In Watertown, all firefighters are trained as EMTs. They are instructed to never enter an unsecured location: If you’re hurt, you’re useless.
“We would never drive into a shooting scene,’’ Watertown Fire Chief Mario A. Orangio would later say. “That’s a Bruce Willis movie scene.’’
But as their rig rolled down Laurel Street, Caruso and Menton tore up that book. At the scene, Caruso went to the rear of the ambulance to retrieve the stretcher, but Donohue had already been carried from the driveway and into the back for treatment. The stretcher never left the truck.
“We need to get him out of here!’’ police officers, shrouded in post-midnight darkness, shouted. “He’s bleeding bad! We need to go!’’
Donohue was bleeding profusely. He had a three-quarter inch bullet wound at the top of his right thigh. He had no pulse. His eyes were open. His color was gray.
“He was deceased,’’ is how Donahue looked to Caruso.
Caruso ripped Donohue’s blood-soaked pants apart, desperate to find the source of the bleeding. He grabbed two multi-trauma dressings, big gauze pads, and pushed them into Donohue’s wound.
Menton provided breathing for the breathless patient, using a “BVM,’’ a bag valve mask, that sent puffs of air into Donohue’s lungs.
Alongside them, Trooper Dumont, who had jumped aboard, began performing chest compressions.
“We need a driver! We need a driver!” officers outside shouted. Moments later the ambulance lurched forward.
In the front of the cab was Tim Menton. The Watertown officer who moments before had been in the street shootout now sped to Mount Auburn Hospital, the closest emergency room available. Within minutes, the rescue truck arrived at Mount Auburn.
“If we didn’t have three people in the back of the truck, I don’t know how it would have worked,’’ Pat Menton said, “because we were each doing a vital thing to save his life. We had to go.’’
Friday, 1 a.m.
The search for Dzhokhar
Dzhokhar Tsarnaev’s wild ride from the shootout scene was a short one.
He abandoned the bullet-riddled Mercedes-Benz SUV — whose hijacking would be his undoing — at the corner of Spruce and Lincoln streets. It was only about a half-mile away from where his brother lay.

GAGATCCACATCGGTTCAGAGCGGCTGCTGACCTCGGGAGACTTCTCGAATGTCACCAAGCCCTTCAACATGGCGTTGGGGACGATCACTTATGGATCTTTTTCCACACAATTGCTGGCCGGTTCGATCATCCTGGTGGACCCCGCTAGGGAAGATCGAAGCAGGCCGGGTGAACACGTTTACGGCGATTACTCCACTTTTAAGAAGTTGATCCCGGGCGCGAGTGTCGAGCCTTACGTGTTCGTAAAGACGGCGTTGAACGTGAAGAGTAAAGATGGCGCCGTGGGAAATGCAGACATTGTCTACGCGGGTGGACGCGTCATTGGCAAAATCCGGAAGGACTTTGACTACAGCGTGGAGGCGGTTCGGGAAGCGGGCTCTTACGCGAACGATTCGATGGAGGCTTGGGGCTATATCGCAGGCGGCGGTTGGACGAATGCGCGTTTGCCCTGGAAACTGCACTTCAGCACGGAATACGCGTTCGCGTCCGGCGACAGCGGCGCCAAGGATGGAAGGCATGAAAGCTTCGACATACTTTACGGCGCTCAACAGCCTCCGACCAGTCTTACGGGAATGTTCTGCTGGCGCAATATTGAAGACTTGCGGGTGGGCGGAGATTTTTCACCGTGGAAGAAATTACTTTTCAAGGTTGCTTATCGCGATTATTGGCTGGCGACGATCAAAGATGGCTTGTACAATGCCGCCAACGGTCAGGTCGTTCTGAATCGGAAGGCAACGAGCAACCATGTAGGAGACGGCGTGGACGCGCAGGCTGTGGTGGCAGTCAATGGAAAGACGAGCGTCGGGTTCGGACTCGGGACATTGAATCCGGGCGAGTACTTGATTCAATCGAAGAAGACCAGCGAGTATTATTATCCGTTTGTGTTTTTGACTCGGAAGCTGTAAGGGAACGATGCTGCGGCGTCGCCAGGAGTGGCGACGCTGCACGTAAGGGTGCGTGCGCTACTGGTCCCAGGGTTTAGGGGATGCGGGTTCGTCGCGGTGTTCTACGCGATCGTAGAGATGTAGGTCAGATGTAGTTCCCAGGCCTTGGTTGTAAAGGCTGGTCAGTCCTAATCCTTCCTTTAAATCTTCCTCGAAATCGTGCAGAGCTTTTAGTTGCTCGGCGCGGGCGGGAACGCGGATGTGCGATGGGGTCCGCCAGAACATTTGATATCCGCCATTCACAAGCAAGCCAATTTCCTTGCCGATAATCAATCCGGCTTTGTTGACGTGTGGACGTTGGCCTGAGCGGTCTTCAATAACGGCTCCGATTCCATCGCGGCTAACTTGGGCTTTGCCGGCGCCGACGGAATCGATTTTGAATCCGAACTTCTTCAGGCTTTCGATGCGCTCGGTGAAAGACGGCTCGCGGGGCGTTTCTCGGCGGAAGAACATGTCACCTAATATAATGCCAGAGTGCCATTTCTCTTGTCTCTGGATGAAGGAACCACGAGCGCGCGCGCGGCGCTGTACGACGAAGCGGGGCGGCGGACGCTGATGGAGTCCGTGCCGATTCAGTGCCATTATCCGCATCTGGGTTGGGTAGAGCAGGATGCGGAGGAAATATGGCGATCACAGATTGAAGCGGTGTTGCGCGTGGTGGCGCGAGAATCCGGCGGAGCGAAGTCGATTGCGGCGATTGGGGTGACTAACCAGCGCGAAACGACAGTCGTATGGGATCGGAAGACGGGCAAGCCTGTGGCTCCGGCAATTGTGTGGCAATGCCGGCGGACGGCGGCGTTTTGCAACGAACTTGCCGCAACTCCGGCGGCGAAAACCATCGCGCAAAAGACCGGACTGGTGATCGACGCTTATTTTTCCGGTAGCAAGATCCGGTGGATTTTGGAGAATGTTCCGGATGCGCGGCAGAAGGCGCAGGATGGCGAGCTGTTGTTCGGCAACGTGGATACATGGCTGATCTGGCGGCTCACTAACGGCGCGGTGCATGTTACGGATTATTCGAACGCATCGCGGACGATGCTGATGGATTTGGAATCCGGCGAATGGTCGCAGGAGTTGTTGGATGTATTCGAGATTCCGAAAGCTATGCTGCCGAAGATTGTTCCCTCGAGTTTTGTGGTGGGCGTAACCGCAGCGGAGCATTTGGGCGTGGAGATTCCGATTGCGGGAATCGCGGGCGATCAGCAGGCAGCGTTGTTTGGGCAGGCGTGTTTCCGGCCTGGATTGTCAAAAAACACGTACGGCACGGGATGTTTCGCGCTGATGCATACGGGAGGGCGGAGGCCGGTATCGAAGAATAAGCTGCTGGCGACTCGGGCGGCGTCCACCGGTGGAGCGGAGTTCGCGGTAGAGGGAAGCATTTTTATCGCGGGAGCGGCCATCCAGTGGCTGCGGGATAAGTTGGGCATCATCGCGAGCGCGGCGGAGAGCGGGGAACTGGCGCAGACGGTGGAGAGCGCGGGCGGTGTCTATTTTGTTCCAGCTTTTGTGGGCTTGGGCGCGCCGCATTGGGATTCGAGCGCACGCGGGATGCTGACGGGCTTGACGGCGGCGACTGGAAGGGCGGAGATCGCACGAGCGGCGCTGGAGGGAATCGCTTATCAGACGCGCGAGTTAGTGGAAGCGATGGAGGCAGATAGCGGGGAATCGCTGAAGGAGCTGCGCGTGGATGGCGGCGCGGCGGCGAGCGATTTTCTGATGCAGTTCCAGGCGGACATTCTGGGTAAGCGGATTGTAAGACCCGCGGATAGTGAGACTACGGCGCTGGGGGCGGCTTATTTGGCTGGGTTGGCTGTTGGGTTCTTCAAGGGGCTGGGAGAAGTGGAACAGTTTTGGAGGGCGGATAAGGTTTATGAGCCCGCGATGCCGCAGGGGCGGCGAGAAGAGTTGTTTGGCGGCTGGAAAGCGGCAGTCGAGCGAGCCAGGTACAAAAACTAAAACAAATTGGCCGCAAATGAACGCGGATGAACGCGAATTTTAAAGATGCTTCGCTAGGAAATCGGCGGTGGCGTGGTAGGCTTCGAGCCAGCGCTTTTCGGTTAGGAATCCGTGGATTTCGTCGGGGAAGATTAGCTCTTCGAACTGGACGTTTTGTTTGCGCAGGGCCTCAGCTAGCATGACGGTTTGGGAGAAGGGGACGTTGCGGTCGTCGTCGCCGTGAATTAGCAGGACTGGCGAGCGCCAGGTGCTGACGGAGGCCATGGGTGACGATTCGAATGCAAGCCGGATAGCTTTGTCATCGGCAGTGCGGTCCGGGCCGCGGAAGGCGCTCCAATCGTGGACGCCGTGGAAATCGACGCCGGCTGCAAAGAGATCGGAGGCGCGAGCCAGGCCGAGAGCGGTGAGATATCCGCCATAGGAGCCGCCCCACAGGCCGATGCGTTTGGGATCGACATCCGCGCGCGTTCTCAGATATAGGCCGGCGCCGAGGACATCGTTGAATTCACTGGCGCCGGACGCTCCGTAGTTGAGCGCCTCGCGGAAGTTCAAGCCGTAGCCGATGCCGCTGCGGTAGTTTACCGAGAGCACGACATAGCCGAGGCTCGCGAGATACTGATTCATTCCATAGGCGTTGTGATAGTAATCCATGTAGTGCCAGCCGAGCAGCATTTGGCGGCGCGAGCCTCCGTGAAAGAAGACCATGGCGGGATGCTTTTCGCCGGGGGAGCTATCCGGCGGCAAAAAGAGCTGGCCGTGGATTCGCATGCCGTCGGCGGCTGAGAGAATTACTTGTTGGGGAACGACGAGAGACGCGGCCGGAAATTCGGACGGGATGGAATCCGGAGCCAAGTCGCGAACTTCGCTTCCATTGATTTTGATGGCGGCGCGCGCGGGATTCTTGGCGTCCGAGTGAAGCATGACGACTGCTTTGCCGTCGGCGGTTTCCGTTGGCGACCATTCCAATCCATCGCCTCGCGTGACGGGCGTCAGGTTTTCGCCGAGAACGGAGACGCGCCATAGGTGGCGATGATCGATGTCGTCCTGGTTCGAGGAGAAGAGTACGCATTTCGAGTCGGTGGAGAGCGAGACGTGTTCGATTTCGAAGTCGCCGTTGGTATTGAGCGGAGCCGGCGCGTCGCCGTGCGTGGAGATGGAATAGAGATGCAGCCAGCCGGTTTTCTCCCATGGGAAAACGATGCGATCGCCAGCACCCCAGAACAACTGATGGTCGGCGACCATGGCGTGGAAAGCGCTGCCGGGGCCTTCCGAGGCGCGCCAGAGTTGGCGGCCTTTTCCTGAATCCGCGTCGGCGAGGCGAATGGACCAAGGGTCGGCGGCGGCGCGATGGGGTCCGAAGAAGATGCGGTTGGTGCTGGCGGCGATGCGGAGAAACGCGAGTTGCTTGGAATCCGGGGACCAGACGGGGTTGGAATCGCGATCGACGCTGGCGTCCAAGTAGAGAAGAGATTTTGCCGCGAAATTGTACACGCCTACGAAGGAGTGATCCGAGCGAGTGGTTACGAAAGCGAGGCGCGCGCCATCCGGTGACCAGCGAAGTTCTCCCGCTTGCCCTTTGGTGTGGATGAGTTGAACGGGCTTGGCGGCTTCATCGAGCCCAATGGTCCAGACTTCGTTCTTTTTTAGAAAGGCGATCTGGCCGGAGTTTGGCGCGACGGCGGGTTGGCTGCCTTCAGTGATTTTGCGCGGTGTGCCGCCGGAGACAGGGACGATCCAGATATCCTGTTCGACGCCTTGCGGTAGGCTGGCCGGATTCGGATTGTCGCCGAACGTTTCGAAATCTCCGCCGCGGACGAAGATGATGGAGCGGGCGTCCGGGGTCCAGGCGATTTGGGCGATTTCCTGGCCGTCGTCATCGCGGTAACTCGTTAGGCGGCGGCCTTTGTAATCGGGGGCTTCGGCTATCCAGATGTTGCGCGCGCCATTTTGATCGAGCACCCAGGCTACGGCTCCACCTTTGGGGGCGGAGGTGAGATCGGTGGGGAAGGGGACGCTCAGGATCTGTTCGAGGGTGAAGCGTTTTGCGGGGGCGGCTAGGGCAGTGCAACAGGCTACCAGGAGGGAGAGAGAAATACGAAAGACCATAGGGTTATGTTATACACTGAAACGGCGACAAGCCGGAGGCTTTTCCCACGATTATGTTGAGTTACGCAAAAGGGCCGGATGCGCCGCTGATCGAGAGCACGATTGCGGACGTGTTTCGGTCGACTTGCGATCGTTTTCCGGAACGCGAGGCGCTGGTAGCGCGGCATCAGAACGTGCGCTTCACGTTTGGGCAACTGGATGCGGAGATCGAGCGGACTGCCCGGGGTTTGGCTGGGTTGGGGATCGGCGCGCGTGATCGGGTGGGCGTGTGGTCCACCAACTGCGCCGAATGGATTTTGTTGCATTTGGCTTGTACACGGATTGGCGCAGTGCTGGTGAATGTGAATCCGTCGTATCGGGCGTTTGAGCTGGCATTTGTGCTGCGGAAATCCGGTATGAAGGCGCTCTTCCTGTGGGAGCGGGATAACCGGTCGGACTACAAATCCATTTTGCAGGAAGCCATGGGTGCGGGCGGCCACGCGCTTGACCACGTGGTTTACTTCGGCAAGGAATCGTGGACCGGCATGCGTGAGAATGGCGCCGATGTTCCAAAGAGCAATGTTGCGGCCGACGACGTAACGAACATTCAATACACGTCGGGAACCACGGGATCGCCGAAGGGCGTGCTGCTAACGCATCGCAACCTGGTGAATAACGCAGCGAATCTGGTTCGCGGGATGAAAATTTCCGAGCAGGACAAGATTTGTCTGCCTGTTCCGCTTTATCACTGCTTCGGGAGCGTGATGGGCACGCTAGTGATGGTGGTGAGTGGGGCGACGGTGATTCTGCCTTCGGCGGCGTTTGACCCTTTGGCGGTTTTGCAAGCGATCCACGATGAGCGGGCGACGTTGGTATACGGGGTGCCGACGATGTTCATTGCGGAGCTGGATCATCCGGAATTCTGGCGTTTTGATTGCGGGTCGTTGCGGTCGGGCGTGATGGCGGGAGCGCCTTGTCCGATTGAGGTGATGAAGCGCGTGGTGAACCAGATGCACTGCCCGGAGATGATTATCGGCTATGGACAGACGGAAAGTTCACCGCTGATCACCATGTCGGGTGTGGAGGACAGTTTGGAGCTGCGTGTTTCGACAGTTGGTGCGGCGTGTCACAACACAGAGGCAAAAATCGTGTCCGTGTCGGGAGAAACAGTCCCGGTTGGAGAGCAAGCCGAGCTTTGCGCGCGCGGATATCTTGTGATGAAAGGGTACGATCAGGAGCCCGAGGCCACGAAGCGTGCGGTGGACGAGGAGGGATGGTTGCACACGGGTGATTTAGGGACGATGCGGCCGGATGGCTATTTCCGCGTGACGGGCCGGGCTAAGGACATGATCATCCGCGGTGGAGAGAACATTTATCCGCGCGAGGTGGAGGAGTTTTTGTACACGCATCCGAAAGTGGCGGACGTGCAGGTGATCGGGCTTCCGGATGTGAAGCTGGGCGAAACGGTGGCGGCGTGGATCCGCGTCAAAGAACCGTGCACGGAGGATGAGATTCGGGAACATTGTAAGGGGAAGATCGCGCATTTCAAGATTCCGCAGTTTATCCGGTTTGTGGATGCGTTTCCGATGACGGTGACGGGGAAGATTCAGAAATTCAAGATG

Officers may have been delayed in their pursuit of Dzhokhar as they tended to Donohue, but they didn’t wait long.
Three cruisers sped after Dzhokhar, two local officers and a state trooper, Captain Dupuis of Watertown said.
“He had a little head start on us,’’ he said.
“We have all of Greater Boston coming and I have other officers who have come in and everybody else is pursuing it,’’ Watertown Chief Deveau said. “Everybody always asks: How did the guy get away? Well, he got away from my six or seven guys because they had another mission at that point. And he didn’t go very far.’’
For a while at least, it was far enough.
As Dzhokhar careened down hilly Spruce Street, Max Kerman was getting ready for bed. He heard the distant gunfire and stepped out on the second-floor porch to investigate — just as the SUV came into sight.
“I see this black SUV come flying up the hill, with its front end damaged, one headlight out and the windows on the passenger side blown out,” he said. “There’s a tight curve at the top of the hill, but he didn’t even slow down. I’m surprised he didn’t hit parked cars.”
Kerman, 25, estimated it was 45 seconds before an unmarked police cruiser with lights flashing came up the hill, then slowed down in front of his house. “So I’m screaming down at the cop, ‘Keep going! Keep going!’ pointing down the street,” Kerman said.
Within minutes, scores of police swarmed the neighborhood. They did a room-by-room search of Austin Lin’s house on Spruce Street before evacuating Lin and his grandmother to the police station. The residents of six other nearby houses were also hustled out of their homes in bathrobes and sweatpants—most of them clutching cellphones — for the night.
“They had SWAT teams, dogs, and the National Guard going through backyards and checking basements and garages,” said Mary Karaguesian, who watched from her home, also on Spruce Street. “But they didn’t find him.”
Kerman said police swept the backyard of his house four or five times.
“They were really thorough,” he said. And careful.
Indeed, when officers located the battered SUV, they approached it with caution. Could the suspect be hiding inside? Was it booby trapped?
“Eventually they determined there was nobody in the car,’’ Dupuis said. “Then they started looking through some back yards to see which way he may have gone. At that point, with all the bombs and weaponry that they had, they just pulled back and regrouped.’’Continued...